Pope says Christmas message of peace is sorely needed

VATICAN CITY – Pope Benedict XVI welcomed Christmas as a “day of great hope” and said its message of peace is sorely needed in a world beset by war, poverty and injustice.

In his Christmas day blessing delivered from the balcony of St. Peter’s Basilica, the pope appealed for an end to “the grim sound of arms” in Iraq, the Middle East, Afghanistan, Sudan’s Darfur and other “crisis situations that are frequently forgotten.”

“May the child Jesus bring relief to those who are suffering and may he bestow upon political leaders the wisdom and courage to seek and fund humane, just and lasting solutions,” he said.

The night before, celebrating midnight Mass in St. Peter’s Basilica, the pope said Christmas should be experienced as a feast of “restored creation” in a spoiled and polluted world.

That will happen when modern men and women make time and space for God, he said.

The papal Mass and blessing were broadcast live to millions of people

around the world, and the pope pronounced Christmas greetings in 63 languages – including for the first time Guarani, an indigenous language of South America.

In English, the pope said: “May the birth of the Prince of Peace remind the world where its true happiness lies; and may your hearts be filled with hope and joy, for the Savior has been born for us.”

In the message accompanying his “urbi et orbi” blessing to the city of Rome and to the world, the pope emphasized that Christ’s gift of hope and salvation is offered to all peoples, especially those suffering from oppression and lack of basic rights.

“It is the most vulnerable members of society – women, children, the elderly – who are so often the victims of brutal armed conflicts, terrorism and violence of every kind, which inflict such terrible sufferings on entire populations,” he said.

“At the same time, ethnic, religious and political tensions, instability, rivalry, disagreements, and all forms of injustice and discrimination are destroying the internal fabric of many countries and embittering international relations,” he said.

He also cited the rising number of refugees and evacuees from natural disasters, often caused by “alarming environmental upheavals.”

The birth of Christ brought a healing message of peace to the world, the pope said. But to receive it, faith and humility are required, he said.

“Who has time to listen to his word and to become enfolded and entranced by his love?” he asked.

In his midnight Mass homily, the pope asked a series of similar questions: “Do we have time for our neighbor who is in need of a word from us, from me, or in need of my affection? For the sufferer who is in need of help? For the fugitive or the refugee who is seeking asylum?”

“Do we have time and space for God? Can he enter into our lives? Does he find room in us, or have we occupied all the available space in our thoughts, our actions, our lives for ourselves?” he said.

Yet while the reality of a closed world can be seen daily, “God does not allow himself to be shut out,” the pope said. He finds a space, “even if it means entering through the stable,” he said.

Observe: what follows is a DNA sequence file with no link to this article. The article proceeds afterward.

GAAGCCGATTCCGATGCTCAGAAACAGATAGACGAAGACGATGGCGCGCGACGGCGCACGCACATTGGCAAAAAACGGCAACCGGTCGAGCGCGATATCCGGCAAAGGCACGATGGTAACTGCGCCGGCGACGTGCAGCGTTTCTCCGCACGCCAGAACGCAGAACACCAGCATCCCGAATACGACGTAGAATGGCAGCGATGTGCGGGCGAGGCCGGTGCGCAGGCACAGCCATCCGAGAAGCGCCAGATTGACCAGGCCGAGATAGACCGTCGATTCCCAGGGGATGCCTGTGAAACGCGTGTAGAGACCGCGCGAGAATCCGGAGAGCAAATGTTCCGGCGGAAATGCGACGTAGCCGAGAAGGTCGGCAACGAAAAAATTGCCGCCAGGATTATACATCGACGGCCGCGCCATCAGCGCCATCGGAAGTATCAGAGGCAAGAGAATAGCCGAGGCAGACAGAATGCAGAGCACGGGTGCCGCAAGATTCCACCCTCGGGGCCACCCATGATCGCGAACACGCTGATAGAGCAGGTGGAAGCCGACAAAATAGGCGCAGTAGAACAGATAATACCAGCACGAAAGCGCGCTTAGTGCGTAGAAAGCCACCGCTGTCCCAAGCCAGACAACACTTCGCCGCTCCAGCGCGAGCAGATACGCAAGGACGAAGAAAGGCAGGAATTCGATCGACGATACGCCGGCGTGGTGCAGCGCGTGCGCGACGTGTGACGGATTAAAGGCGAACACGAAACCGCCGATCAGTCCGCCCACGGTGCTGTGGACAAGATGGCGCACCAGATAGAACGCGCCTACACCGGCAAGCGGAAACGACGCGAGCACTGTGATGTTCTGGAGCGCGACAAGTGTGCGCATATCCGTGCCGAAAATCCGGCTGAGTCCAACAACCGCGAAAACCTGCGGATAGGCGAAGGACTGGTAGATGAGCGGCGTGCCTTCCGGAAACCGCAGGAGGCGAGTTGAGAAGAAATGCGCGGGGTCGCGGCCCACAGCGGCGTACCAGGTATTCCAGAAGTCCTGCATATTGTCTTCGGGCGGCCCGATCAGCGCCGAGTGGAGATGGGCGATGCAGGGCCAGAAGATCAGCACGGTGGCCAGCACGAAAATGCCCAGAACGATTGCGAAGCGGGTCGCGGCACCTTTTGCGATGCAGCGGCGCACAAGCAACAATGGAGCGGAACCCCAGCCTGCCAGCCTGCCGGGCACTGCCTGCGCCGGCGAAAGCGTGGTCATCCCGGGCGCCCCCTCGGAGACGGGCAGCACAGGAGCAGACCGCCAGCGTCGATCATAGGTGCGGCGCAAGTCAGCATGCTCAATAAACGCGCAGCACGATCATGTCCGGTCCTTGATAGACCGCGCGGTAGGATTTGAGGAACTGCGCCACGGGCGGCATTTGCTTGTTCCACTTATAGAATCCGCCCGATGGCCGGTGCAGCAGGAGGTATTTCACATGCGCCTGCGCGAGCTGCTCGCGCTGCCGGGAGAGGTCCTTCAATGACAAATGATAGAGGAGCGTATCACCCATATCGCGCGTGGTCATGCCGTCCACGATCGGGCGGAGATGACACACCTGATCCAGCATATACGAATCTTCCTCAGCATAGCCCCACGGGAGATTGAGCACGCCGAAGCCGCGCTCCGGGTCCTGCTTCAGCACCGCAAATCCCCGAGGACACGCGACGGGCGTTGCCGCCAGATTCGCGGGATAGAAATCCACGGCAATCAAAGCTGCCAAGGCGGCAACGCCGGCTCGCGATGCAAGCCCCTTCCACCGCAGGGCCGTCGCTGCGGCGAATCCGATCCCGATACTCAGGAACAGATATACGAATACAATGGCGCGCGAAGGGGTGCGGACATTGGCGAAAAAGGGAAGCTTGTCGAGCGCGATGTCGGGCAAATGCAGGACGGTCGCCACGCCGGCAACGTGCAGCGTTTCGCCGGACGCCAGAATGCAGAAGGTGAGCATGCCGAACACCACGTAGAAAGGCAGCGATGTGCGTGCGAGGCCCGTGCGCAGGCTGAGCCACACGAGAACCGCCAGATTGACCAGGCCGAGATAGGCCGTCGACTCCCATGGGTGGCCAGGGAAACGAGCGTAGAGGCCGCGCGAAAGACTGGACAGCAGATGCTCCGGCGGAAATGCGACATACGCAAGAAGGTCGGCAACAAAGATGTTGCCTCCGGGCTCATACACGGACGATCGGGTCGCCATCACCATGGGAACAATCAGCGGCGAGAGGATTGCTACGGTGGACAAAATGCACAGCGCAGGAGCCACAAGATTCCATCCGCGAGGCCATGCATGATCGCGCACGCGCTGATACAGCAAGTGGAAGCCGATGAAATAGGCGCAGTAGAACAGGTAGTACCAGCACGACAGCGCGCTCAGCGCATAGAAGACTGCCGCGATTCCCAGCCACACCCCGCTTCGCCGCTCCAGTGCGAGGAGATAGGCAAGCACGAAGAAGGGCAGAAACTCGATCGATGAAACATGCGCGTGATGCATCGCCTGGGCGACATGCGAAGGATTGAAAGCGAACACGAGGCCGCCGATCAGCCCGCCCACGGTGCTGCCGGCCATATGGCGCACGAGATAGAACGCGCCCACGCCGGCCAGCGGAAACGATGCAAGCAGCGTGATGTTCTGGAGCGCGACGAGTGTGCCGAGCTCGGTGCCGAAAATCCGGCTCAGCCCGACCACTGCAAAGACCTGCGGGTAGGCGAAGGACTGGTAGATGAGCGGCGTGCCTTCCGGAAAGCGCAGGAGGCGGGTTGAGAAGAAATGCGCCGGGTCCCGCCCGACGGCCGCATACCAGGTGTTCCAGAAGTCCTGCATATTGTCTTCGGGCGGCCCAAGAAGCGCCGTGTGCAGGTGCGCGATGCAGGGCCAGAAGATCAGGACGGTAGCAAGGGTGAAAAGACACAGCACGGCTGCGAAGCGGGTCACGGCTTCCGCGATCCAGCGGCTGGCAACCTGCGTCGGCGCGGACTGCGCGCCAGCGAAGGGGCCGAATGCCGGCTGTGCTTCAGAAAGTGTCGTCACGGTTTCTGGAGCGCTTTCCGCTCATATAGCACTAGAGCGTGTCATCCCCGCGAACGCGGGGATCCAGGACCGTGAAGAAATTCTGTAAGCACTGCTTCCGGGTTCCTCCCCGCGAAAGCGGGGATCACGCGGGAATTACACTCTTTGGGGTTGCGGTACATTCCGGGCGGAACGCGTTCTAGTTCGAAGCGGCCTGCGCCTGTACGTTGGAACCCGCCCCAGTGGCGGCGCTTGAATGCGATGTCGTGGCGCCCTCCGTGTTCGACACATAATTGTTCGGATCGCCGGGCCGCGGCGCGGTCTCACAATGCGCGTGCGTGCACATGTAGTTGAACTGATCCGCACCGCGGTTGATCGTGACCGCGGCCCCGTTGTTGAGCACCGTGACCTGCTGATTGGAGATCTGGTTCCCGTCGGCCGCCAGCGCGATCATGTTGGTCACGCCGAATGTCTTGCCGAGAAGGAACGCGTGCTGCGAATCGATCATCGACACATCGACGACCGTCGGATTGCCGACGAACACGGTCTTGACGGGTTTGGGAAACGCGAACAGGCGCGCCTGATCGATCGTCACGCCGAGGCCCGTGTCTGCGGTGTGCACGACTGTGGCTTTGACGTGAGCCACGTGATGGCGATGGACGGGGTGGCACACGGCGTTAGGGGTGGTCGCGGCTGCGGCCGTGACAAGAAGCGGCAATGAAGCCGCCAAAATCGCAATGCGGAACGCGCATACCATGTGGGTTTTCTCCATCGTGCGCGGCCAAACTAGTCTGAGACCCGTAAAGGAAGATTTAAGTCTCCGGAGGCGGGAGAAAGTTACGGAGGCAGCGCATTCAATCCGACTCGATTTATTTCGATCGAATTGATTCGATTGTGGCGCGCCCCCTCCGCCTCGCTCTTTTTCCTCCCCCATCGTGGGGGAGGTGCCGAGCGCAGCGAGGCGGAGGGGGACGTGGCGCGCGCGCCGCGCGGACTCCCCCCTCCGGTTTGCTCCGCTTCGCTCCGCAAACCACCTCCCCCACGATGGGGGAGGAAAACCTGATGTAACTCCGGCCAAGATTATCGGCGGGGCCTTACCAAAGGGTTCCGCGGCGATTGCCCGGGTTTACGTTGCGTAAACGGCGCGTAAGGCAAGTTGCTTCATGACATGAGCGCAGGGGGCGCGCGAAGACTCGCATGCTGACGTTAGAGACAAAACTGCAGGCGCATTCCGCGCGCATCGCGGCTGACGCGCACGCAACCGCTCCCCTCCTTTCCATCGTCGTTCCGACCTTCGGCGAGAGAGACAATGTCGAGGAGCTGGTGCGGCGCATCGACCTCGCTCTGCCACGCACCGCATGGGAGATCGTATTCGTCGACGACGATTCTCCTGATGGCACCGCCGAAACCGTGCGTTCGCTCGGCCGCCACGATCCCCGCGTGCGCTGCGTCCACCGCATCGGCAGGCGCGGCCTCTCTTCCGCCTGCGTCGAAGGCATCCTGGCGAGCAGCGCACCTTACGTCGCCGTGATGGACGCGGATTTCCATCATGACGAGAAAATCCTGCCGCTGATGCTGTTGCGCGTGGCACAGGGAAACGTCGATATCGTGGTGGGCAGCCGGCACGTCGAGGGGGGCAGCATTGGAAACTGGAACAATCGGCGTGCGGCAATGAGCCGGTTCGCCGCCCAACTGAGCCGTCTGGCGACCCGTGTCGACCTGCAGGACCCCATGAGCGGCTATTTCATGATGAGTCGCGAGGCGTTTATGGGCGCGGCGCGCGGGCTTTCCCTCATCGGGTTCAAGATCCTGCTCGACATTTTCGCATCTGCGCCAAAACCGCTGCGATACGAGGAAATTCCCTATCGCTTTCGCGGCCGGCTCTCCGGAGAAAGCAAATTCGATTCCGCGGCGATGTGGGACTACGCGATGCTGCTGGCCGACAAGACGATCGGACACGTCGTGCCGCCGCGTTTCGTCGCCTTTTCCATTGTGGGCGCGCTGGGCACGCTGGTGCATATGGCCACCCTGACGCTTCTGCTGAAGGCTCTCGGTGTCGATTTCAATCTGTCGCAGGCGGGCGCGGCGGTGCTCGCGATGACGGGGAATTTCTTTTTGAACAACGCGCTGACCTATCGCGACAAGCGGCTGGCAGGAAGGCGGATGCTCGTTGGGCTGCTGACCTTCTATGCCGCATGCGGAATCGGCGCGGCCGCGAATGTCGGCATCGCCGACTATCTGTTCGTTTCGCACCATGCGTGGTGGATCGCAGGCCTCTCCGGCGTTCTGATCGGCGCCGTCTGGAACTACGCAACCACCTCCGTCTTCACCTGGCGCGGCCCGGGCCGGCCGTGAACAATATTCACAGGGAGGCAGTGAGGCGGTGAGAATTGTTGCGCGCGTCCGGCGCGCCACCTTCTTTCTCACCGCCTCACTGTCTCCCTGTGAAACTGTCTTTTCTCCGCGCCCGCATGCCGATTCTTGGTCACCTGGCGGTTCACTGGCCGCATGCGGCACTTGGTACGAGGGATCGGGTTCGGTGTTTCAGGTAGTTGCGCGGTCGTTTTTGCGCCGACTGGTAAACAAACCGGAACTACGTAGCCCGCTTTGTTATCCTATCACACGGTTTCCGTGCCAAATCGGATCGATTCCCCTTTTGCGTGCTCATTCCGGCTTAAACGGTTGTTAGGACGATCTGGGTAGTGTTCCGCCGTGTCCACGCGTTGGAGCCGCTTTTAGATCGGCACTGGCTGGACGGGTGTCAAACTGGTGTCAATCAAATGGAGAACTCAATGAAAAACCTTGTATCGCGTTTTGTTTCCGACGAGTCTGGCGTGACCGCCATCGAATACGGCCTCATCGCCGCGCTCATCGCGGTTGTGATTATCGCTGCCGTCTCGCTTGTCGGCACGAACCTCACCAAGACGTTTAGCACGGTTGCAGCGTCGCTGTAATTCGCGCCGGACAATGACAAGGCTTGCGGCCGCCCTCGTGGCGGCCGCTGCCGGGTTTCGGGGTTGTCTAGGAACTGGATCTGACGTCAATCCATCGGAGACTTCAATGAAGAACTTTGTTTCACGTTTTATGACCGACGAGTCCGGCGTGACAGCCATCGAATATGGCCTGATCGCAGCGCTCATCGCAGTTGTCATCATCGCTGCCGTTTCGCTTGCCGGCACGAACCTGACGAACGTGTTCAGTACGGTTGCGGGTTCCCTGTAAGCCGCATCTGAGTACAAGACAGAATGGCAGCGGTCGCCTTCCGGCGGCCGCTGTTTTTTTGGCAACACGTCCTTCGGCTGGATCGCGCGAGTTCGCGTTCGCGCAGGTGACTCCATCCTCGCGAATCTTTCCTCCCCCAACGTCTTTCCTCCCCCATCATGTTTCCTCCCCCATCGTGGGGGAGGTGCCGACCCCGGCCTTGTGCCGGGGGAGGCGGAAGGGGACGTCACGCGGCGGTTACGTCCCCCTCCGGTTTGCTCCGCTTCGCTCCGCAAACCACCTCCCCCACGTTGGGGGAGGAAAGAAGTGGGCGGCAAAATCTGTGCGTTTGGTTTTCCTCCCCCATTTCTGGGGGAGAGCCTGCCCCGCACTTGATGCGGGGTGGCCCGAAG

The pope noted a medieval tradition of Nativity scenes depicting the stable as a crumbling palace, whose former splendor has gone to ruin. The “new palace” brought by Christ is built not on royal power but on self-giving love, he said.

The pope also outlined an environmental theme implicit in the church’s celebration of Christmas.

He cited St. Anselm of Canterbury, who in the Middle Ages “in an almost prophetic way, once described a vision of what we witness today in a polluted world whose future is at risk: ‘Everything was as if dead, and had lost its dignity.’”

Likewise, he said, Gregory of Nyssa, a theologian of the fourth century, saw the place of Christ’s birth, a rundown stable, as the symbol of an “ill-treated world.”

“What would he say if he could see the state of the world today, through the abuse of energy and its selfish and reckless exploitation?” the pope said.

Christ “came to restore beauty and dignity to creation, to the universe,” he said, and in this sense “Christmas is a feast of restored creation.”

The pope ended his homily by quoting from St. Augustine, who asked “Where is heaven?” and concluded that heaven can be found “in the saints and in the just.”

The pope said the saint made an important point: that the Lord is close to the humble.

“Heaven does not belong to the geography of space, but to the geography of the heart. And the heart of God, during the holy night, stooped down to the stable,” he said.

“The humility of God is heaven. And if we approach this humility, then we touch heaven. Then the earth too is made new,” he said.

The Mass included prayers of the faithful in five languages, including a prayer for peace in Arabic.

A prayer in Chinese asked that all those seeking God “may receive from each of us, in words and deeds, the announcement that today the Savior is born.”

Earlier on Christmas Eve, the pope lit a candle at his apartment window as an oversized Nativity scene was unveiled in St. Peter’s Square below, next to a giant Christmas tree.

Catholic Review

The Catholic Review is the official publication of the Archdiocese of Baltimore.